Thinking about traveling soon? A survey commissioned in 2018 by the American Hotel and Lodge Association (AHLA) found 23 percent of consumers reported being misled by third-party travel resellers over the phone or online. That translated to 28.5 million hotel stays and over $5.2 billion in fraudulent hotel booking transactions, which caused extra fees, incorrect accommodations and even lost reservations. The AHLA states, “Some 55 million online hotel bookings are affected by fraudulent websites and call centers posing as hotel websites.” Before booking a hotel room, consider the following tips from the Better Business Bureau and the American Hotel and Lodging Association:
Purchase from the source. Whenever possible, book directly with the hotel or resort, or through the official website of the hotel chain. By making the arrangements directly with the business, you can better ensure the legitimacy of the reservation. You will also be more likely to get proper credit for loyalty points (if you participate in that hotel’s program).
Use reputable third-party sources. If you use a travel agency (online or bricks-and-mortar) or a third-party booking site, make sure the site is legitimate. Avoid trusting a website just because it appears legitimate or comes up near the top of online search results.
Check BBB.org. Regardless of how the reservation is booked, do research the hotel, travel agency, or online site at BBB.org to make sure they have a good reputation with previous customers. Read the complaints and customer reviews to see how well the company or site has handled previous problems. Look at their business profile to see if they are BBB Accredited.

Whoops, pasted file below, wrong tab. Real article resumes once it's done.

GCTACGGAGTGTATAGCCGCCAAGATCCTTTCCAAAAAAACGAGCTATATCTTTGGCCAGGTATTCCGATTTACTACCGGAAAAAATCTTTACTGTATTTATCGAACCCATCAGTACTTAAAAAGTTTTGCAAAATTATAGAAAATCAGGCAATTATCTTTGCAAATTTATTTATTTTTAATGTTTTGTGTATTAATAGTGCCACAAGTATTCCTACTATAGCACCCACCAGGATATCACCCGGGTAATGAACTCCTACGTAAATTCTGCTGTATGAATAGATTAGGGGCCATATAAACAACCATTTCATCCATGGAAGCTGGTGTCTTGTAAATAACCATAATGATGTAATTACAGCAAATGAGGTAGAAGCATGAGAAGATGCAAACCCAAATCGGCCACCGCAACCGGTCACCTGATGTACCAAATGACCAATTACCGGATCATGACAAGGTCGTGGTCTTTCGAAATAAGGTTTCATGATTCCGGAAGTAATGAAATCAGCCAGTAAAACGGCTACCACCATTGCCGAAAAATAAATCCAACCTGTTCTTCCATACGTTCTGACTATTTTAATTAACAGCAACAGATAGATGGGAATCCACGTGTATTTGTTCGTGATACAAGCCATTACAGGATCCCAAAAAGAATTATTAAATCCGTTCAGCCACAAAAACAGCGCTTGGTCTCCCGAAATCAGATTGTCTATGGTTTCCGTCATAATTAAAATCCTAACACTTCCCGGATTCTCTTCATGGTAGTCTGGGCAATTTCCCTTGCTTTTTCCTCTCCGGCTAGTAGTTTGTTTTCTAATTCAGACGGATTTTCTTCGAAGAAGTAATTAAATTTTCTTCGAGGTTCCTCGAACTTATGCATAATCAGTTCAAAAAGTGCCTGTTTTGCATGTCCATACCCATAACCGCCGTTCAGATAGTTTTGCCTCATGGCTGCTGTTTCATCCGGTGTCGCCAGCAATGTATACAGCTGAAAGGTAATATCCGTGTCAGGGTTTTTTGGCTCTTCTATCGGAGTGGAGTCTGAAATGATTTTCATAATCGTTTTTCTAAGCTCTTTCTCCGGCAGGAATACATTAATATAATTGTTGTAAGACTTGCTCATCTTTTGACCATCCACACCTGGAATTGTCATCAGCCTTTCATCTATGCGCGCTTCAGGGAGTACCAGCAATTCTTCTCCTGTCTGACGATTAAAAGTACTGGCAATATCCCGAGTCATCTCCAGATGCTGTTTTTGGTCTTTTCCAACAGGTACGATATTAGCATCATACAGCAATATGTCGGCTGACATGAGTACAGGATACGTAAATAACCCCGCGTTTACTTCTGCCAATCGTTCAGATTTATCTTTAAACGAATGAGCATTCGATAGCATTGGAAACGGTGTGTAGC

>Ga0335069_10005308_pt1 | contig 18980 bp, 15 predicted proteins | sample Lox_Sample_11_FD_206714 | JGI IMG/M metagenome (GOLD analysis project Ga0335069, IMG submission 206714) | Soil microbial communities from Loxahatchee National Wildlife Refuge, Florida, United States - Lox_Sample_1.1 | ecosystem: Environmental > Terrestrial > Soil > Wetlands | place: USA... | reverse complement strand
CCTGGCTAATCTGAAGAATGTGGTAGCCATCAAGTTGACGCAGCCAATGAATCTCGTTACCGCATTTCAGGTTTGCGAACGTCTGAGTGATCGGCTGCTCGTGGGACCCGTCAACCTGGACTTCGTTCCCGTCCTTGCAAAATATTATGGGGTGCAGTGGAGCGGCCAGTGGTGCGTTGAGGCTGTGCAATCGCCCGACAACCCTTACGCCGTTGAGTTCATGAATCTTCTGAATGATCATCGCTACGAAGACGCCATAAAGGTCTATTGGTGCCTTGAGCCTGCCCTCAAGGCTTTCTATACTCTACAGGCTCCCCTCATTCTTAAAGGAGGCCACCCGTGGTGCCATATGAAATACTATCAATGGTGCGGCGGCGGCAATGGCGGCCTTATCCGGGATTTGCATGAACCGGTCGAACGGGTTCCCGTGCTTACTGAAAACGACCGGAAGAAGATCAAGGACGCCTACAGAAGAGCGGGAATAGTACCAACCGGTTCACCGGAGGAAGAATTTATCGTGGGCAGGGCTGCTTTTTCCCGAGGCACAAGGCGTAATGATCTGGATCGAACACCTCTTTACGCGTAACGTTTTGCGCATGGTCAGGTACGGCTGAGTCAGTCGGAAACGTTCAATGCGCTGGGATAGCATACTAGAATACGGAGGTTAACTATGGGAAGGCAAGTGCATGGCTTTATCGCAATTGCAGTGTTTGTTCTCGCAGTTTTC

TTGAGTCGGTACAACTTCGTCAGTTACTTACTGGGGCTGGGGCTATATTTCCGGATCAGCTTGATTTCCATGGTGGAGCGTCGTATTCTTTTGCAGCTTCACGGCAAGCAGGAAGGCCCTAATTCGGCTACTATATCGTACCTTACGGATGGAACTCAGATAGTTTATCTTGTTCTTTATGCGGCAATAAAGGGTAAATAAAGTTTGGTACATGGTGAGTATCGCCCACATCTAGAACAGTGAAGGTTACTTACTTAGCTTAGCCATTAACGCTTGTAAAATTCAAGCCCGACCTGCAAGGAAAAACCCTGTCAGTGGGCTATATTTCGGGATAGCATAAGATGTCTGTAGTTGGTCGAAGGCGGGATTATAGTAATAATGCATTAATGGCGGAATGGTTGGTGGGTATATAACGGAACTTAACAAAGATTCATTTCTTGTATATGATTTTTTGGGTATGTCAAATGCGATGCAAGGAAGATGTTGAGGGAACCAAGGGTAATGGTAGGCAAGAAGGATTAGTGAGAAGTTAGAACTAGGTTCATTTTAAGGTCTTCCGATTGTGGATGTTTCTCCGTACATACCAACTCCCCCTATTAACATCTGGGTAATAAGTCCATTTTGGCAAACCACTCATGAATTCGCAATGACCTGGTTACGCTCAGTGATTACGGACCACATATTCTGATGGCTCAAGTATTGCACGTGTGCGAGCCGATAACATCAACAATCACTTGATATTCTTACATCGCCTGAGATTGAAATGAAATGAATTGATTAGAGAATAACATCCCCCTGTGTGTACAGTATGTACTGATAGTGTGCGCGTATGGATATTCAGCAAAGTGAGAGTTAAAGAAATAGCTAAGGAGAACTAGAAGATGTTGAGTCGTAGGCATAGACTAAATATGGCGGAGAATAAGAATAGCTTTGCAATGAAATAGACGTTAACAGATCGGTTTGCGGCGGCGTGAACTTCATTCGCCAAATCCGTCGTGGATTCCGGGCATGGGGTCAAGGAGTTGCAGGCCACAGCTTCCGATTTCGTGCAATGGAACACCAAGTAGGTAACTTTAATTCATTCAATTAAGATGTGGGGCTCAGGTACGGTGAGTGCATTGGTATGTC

Plan ahead. The best hotel deals are often available far in advance. Planning ahead will offer time to research different sites, compare options and amenities, and lock in a good rate, plus it will lower the risk the destination will be all booked up.
Be cautious online. Avoid broad internet searches like “best deals” or “cheapest rates.” Broad search terms can sometimes lead to websites that look official, but aren’t. Deceptive travel sites often pose as the actual hotel’s website, even using the hotel’s name in the URL, and its logo and copyrighted images throughout the site. Double check the website address before providing credit card information.
Be aware of travel scams. Watch out for phone calls or letters claiming that you’ve “won a trip” or websites offering prices too good to be true. It’s easy to extend questionable offers like these, but the vast majority of them leave hopeful travelers in limbo – and out money. Learn more about travel and vacation scams at BBB.org/travelscam.
Buy from secure sites. When buying anything online, look for the lock symbol in the web address to indicate a secure purchasing system. The URL should also start with https (the extra “s” is for secure). Always pay with a credit card, which offers more protection than debit cards, wire transfers, cash, or other payment methods.
Know the payment and refund policies. Pay attention to the fine print before you sign a contract or click “I Agree.” Will your credit card be charged now, or when you arrive at your destination? Is there a deposit required and is it refundable if your plans change? Are there any change fees if your travel plans need to be adjusted?
Confirm the reservation. This is especially important during big events, conferences, or festivals when all hotel rooms may be booked. If you have any concerns, you’ll get a much better sense of what’s legitimate and what’s not by picking up the phone and asking the right questions. By taking this extra step, you can be sure you are protecting your personal and financial information, your reservation, and your loyalty program points.
For more tips on how to be a savvy consumer, go to bbb.org. To report fraudulent activity or unscrupulous business practices, please call BBB at 903-581-5704 or use BBB ScamTracker.